We went with the CC BY-NC-SA license because not all of Shareable contributors are OK with commercial use of their work. Our CC license is incredibly useful. It gives anyone permission to share our work without needing to ask, which is exactly what we as a mission-driven nonprofit want our readers to do. So please dear readers, republish our stories!
Creative Commons has had a huge impact on sharing by making it cool, and for telling the sometimes scary truth in a capitalist society—that we need sharing to survive.
What’s this I hear about Shareable paying people $10 to take a survey, and that the money may be donated to Creative Commons or the Project for Public Spaces?
Yes, guilty as charged. Shareable and Latitude Research are doing what might be the first ever sharing industry survey. The point of the survey is to uncover actionable insight that can help accelerate the growth of the sharing industry.
Want to help? Then please take the survey. At the end of the survey, you can chose to donate your $10 incentive to Creative Commons.*
Are there any last thoughts you’d like to share with the CC community, or the world?
Sharing is the killer app. We live in a time of interrelated social, economic, and environmental crisis. We can not treat these crises separately. We need systemic interventions like sharing. Sharing is arguably the most effective form of resource use reduction, not to mention it can build social solidarity, alleviate poverty by increasing access to resources, and grow service jobs at home.Comments Off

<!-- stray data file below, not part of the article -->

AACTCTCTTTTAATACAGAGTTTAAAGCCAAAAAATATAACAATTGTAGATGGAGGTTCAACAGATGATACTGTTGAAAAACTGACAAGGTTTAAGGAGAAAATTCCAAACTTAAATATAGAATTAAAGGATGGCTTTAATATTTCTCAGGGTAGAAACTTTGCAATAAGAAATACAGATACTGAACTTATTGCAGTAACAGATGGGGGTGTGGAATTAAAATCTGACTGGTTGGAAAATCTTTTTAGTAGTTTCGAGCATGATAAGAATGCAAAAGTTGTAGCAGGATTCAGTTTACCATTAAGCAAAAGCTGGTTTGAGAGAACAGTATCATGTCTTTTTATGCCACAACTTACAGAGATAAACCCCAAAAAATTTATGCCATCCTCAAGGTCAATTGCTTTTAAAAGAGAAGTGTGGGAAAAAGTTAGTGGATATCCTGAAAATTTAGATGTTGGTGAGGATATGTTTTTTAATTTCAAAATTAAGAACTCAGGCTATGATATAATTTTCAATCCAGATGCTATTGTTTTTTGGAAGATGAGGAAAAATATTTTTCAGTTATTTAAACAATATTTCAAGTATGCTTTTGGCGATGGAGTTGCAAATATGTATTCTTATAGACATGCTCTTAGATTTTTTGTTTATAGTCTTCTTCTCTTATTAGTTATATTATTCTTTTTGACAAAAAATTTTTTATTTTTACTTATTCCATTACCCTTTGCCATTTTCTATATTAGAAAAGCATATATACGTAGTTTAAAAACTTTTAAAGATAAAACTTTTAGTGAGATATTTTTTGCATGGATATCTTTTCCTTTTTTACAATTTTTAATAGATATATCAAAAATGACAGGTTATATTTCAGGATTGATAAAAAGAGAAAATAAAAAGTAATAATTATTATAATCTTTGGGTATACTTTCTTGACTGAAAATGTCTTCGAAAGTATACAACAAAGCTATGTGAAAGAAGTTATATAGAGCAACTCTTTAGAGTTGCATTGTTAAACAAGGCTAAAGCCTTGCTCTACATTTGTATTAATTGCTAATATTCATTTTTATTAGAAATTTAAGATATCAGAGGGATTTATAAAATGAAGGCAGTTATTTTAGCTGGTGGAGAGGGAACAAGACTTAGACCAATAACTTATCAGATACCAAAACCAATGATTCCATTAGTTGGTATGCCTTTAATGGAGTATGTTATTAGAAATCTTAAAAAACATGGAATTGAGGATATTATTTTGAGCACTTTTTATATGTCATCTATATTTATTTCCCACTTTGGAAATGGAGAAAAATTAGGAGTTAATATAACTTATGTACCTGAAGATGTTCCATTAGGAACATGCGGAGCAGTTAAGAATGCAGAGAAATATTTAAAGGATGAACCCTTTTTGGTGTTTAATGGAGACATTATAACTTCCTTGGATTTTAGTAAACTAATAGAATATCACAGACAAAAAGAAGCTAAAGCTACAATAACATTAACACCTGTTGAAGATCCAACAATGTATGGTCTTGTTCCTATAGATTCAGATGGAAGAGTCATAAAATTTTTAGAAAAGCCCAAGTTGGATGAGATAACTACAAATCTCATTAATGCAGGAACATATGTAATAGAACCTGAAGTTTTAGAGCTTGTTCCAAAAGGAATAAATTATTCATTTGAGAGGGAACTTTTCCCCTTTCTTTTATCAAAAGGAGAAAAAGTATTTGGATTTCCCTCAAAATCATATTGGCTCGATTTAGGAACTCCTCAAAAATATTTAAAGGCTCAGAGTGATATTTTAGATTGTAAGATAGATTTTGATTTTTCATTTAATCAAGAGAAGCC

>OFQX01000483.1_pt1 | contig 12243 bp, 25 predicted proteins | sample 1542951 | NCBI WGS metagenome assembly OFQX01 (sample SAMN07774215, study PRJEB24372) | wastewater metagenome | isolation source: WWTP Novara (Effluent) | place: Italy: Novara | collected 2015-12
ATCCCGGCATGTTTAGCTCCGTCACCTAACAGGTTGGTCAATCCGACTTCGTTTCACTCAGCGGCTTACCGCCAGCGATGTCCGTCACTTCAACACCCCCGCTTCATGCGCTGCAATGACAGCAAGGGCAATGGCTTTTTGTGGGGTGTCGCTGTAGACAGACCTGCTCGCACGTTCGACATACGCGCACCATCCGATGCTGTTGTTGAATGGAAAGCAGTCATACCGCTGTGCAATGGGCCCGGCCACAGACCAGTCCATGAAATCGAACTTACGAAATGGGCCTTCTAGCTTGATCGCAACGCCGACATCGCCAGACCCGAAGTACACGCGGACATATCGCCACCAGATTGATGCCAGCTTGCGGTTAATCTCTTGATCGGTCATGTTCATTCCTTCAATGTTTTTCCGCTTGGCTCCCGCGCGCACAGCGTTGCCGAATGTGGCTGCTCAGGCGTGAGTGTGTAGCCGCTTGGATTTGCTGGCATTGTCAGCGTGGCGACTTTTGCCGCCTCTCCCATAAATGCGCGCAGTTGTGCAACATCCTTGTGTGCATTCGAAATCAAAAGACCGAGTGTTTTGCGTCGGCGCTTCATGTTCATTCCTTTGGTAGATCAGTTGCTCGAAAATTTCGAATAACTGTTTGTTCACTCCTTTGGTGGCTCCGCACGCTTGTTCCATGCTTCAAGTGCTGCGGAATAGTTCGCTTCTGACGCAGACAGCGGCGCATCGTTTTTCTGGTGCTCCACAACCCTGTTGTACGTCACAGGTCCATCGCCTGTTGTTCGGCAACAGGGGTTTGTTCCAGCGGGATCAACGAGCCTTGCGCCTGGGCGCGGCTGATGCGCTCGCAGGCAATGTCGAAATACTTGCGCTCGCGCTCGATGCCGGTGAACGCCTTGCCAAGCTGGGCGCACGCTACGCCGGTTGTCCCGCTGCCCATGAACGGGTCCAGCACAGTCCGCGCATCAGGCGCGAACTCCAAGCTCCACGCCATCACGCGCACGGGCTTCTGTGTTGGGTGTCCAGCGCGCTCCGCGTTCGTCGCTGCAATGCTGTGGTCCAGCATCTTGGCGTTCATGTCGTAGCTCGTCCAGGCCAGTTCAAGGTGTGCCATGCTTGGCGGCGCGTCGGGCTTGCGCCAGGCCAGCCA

Beyond Penguins and Polar Bears is the new online science magazine for K-5th grades focusing on polar issues wrought by global climate change. Developed by a host of contributors, including the Ohio State University with funding from the National Science Foundation (Research on Learning in Formal and Informal settings), the magazine will get much of its content from existing material in the National Science Digital Library. According to this article on NSDL’s website, the magazine will contain a multitude of resources, including online activities, images, text, and multimedia (podcasts, videos, “even a browseable Virtual Bookshelf” with children’s literature for classroom use).
The first issue is titled “A Sense of Place” and it’s already up for you to browse. In addition to the resources mentioned above, this issue offers quirky animations, links to web sites, printable and foldable book versions of its articles, and to top it off—a poetry lesson plan featuring work from students in Anchorage, Alaska.
Beyond Penguins and Polar Bears will be a valuable contribution to science education for Elementary students, something that has been lacking in the past. It will cover content across five departments: In the Field: Scientists at Work, Professional Learning, Science and Literacy, Across the Curriculum, and Polar News and Notes. The magazine is headed by a great team of contributors from various organizations, signifying change towards openness in the climate of education (perhaps a positive to counteract the negative in global climate change?). All content is offered under a Creative Commons License—CC BY-SA.Comments Off